benefit, and potentially creates longer-term pain, whereas you can defer
upstreaming a binding until the driver is ready.

Note that I've repeatedly pointed out that the user of the binding
doesn't necessarily have to be linux. However, there does need to be
some demonstration, and commitment to maintaining the principles DT aims
towards (e.g. stability).

> Let's make an abstraction of the word 'binding', 'create a binding', etc. and
> just focus on this:
> - Somebody submits a DT file that contains properties and nodes that are
> *not used* by any Linux driver.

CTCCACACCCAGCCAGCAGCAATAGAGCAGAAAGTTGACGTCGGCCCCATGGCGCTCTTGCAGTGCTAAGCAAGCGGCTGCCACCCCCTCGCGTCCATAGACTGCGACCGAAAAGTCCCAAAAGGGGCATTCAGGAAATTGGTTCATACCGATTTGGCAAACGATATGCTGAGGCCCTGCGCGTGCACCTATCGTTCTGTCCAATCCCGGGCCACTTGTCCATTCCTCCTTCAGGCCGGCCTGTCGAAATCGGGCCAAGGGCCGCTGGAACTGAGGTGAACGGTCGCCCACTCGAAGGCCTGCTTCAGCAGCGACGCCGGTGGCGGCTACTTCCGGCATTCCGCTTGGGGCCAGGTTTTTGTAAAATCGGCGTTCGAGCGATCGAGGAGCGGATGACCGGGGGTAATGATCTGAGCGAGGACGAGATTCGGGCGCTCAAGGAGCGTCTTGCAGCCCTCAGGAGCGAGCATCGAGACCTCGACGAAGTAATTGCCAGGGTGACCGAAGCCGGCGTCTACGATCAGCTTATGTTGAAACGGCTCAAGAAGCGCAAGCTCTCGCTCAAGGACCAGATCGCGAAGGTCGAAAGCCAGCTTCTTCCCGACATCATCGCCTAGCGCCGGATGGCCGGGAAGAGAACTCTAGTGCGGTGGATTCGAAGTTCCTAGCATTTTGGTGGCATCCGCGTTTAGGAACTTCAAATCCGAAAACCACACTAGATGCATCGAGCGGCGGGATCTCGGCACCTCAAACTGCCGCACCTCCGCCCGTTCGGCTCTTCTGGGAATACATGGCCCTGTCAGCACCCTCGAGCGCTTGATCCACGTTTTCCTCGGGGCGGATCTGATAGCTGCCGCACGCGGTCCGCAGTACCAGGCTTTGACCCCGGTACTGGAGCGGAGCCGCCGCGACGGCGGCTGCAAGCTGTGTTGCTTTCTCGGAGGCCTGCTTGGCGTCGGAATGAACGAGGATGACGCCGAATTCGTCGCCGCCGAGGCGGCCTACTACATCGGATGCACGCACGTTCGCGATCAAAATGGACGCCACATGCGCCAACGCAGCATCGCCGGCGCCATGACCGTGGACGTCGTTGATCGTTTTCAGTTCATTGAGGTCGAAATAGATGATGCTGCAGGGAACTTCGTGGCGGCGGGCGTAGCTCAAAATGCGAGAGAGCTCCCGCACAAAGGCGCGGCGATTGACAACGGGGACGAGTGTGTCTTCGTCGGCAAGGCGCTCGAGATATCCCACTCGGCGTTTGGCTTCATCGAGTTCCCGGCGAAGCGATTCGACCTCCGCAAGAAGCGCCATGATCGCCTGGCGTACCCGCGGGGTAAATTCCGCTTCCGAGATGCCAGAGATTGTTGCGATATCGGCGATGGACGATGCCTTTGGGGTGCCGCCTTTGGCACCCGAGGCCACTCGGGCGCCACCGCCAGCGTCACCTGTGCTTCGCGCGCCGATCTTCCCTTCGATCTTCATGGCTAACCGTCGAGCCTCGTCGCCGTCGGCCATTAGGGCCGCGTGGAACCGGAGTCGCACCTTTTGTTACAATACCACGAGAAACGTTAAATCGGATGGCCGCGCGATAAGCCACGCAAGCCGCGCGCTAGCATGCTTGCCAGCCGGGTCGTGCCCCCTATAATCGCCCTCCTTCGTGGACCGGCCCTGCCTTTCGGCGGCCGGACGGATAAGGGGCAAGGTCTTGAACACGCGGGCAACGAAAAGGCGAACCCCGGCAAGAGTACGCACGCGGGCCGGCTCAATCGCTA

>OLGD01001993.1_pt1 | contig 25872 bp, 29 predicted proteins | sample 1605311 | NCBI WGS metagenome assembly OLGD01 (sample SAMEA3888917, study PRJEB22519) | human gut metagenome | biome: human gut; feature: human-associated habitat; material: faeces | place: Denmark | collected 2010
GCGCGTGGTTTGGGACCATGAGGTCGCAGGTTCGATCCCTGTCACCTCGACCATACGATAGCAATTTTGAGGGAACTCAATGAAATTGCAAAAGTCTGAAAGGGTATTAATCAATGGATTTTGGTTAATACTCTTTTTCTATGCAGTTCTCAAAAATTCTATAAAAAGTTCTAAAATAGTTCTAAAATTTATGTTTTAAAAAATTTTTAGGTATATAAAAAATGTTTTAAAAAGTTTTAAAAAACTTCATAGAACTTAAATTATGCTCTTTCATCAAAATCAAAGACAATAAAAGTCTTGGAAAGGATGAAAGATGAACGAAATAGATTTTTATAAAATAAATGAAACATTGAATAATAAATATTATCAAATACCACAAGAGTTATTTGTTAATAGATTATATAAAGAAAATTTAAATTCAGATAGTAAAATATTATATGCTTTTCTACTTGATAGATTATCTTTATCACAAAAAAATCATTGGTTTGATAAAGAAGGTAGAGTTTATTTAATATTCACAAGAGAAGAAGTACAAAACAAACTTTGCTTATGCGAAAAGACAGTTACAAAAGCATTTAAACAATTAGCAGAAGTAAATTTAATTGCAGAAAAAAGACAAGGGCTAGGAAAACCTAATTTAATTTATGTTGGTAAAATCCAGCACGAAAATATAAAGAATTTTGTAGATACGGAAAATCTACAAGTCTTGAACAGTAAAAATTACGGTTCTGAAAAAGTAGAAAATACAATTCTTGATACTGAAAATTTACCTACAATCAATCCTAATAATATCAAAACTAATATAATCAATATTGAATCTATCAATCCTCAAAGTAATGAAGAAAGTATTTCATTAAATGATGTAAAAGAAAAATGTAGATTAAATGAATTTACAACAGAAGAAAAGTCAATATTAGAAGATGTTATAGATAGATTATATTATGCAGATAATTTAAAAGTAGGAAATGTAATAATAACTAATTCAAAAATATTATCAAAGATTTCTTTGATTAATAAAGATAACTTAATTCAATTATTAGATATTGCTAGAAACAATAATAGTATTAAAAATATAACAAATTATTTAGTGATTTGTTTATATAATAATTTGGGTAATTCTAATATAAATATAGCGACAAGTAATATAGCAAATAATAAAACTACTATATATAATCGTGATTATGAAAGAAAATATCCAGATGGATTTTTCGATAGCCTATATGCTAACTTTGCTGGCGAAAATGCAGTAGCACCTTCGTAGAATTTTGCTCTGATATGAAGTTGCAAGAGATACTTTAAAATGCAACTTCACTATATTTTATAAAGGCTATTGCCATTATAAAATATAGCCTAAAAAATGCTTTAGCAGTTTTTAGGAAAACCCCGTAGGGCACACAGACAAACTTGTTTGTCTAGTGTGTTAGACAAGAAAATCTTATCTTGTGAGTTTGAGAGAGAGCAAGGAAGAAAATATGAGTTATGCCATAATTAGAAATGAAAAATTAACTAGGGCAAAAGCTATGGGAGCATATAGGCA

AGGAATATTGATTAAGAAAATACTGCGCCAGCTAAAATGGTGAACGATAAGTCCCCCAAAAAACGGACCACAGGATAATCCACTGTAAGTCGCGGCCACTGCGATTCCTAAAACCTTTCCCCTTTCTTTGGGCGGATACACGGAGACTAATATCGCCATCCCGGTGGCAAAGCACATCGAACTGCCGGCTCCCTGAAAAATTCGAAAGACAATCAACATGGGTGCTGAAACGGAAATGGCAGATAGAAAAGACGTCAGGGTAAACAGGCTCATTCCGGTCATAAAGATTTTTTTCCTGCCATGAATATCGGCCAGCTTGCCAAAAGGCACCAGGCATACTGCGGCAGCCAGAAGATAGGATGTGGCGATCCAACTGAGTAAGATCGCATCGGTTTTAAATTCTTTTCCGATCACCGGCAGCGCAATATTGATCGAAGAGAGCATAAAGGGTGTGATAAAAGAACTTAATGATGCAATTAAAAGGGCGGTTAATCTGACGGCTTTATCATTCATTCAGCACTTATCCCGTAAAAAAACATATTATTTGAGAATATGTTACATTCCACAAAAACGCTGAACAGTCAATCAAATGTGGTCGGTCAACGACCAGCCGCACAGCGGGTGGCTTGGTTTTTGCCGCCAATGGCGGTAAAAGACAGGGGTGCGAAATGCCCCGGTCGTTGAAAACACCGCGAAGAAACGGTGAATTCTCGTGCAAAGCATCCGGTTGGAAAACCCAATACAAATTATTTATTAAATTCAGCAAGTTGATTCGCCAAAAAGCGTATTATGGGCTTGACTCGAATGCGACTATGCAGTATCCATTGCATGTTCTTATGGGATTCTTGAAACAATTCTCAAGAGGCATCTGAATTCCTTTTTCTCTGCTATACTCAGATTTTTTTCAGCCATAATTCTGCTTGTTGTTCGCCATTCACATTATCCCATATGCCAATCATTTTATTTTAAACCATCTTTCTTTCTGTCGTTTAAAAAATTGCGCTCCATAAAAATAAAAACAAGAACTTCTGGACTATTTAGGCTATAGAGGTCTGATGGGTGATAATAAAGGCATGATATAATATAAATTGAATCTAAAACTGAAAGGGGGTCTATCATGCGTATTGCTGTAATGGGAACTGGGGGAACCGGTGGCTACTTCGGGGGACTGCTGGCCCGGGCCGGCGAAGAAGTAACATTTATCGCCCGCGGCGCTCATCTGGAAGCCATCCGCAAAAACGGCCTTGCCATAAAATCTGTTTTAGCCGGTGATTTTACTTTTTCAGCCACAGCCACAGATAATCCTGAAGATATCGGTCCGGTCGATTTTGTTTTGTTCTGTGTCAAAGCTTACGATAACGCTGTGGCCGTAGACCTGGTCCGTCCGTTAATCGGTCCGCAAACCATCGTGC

> - Said properties and nodes serve as HW description for HW blocks for which
> *there is no* Linux driver.
> The goal of the above is to use the DT as the authoritative (and single)
> source of HW definition.

I understand that goal, and I've asked for a specific example, as this
is not clear-cut. e.g. there has been work on describing secure devices
for QEMU, but this isn't necessarily something we want to expose Linux
to in general.

> > As with all things, it depends on context. If someone's using a DT to
> > describe details of the secure world of a platform with trustzone to a
> > secure OS, then not all of that information is relevant to Linux.
> > Likewise if configuration details specific to FW are embedded.
> Ok, so if the information is not relevant to Linux do you agree that it
> should not affect it, and then we could imagine such details being present on
> the DT anyway?

Perhaps, or perhaps not. It depends on a number of details, and as I've